Submitted to: Fungicide and Nematocide Tests
Publication Type: Peer Reviewed Journal
Publication Acceptance Date: 2/10/1998
Publication Date: N/A
Citation: N/A Interpretive Summary: Grass seed is the second largest seed commodity for US export, and stem rust is the most serious disease in seed production of several grass species grown for seed in the Pacific Northwest. The current best control method for stem rust is the use of fungicides (usually 3 applications per season on perennial ryegrass), and one type of fungicide is used almost exclusively for this purpose. The research reported here was undertaken to test several different fungicides for ability to control stem rust and to test possibility of saving money by reducing the number of fungicide sprays per season. Several fungicides, including one (Quadris) that is relatively new and in the process of being labelled for grass seed crops, controlled the disease as well as the currently-used fungicide. Quadris improved the seed quality slightly more than the standard treatment. By using two fungicide applications instead of three, the disease was not controlled as well as it was with three applications (plants had more infections), but the yield was almost as high as it was with three applications. It is important to have more than one fungicide effective against stem rust because the repeated use of a single fungicide may allow fungicide resistance to develop in the rust pathogen population. These data also allow an assessment of the trade-off between the benefits of frequent fungicide applications (better disease control and yield) and the costs (environmental and economic costs of repeated applications).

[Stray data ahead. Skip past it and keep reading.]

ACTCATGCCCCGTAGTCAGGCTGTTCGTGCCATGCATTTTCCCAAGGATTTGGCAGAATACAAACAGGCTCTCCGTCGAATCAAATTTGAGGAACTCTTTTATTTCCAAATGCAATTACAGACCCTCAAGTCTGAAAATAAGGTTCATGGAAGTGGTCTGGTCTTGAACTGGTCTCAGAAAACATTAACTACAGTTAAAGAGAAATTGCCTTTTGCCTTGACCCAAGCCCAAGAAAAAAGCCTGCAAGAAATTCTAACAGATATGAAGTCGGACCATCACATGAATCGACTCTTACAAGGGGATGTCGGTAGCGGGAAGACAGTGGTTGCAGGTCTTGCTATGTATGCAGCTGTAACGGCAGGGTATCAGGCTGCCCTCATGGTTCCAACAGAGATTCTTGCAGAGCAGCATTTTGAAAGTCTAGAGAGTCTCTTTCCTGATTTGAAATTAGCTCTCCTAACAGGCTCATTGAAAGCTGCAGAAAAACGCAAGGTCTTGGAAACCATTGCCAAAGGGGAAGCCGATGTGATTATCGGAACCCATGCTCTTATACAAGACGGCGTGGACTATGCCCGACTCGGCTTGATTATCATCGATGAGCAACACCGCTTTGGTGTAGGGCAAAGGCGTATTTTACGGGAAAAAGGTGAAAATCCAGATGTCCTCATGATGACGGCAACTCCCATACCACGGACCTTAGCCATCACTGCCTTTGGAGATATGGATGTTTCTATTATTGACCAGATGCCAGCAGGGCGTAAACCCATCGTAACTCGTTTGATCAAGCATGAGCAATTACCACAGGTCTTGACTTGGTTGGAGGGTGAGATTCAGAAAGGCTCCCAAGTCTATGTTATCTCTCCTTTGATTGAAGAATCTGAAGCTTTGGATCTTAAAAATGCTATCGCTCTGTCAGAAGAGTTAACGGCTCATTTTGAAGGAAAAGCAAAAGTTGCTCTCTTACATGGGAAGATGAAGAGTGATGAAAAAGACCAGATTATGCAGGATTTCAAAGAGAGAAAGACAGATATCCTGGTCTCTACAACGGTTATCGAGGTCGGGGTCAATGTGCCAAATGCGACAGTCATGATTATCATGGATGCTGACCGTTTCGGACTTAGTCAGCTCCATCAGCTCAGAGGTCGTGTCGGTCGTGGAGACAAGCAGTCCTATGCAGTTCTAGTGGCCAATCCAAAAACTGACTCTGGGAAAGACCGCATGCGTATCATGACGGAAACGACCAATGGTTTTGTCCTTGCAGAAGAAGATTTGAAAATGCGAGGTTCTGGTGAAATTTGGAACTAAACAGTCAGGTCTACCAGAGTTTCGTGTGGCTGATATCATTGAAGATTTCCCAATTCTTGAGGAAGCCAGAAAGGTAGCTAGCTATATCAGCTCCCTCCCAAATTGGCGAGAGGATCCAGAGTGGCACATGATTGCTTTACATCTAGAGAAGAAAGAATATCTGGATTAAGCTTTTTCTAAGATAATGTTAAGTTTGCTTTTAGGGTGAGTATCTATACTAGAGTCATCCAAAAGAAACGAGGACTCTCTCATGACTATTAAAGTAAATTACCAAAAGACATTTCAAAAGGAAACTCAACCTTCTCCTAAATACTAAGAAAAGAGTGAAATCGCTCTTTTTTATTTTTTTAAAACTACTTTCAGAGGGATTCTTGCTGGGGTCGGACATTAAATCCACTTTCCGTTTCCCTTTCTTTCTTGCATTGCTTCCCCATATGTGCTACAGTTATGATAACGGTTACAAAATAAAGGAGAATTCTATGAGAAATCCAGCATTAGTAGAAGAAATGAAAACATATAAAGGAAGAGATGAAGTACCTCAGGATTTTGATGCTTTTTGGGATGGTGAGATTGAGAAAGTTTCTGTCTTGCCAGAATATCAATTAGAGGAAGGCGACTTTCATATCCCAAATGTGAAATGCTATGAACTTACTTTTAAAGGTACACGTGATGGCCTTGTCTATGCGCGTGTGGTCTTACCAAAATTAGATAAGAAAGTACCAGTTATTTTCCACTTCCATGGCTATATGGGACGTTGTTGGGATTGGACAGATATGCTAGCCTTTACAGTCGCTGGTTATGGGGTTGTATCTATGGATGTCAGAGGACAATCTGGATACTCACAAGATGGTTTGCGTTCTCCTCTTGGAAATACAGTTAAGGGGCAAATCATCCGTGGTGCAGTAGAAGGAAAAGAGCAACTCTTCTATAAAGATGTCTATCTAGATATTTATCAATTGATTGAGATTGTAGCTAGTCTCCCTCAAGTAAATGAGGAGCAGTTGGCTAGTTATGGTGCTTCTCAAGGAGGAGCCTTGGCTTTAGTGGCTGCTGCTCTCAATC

Technical Abstract: Experiments were conducted in 1997 in a perennial ryegrass field to compare several fungicides for control of stem rust, and to assess the relative benefits of using a two- or a three-application fungicide program. Natural infection resulted in a rust epidemic that began on 10 April and reached 70% severity (modified Cobb scale) in the check plots by June 26. Fungicides were applied on May 29 and June 18 (two- application program), or on May 9, May 29, and June 18 (three- application program). Plots were rated for disease incidence July 5, and harvested on July 10. Yield of cleaned seed, and 1000-seed weights, were determined. Two-application treatments of Folicur + chlorothalonil were equivalent in disease control (not significantly lower than the check). Tile + chlorothalonil, and several treatments that contained Quadris (alone or in combination with other fungicides) gave better control. Total yield in all two-application fungicide treatments produced a higher yield than the check, and there were no statistically significant differences in yield among these treatments. The 1000-seed weights were likewise improved similarly by all fungicide treatments. In the three- application program there was a greater reduction in disease by the fungicides than in the two-application program, and all had significantly less disease than the check. But total yields were not significantly different among treatments in the three-application: all improved yield compared to the check. The 1000-seed weights were significantly higher in fungicide-treated plots than in the check, and Quadris at 9.2 fl. oz./gave a higher 1000-seed weight than any other treatment.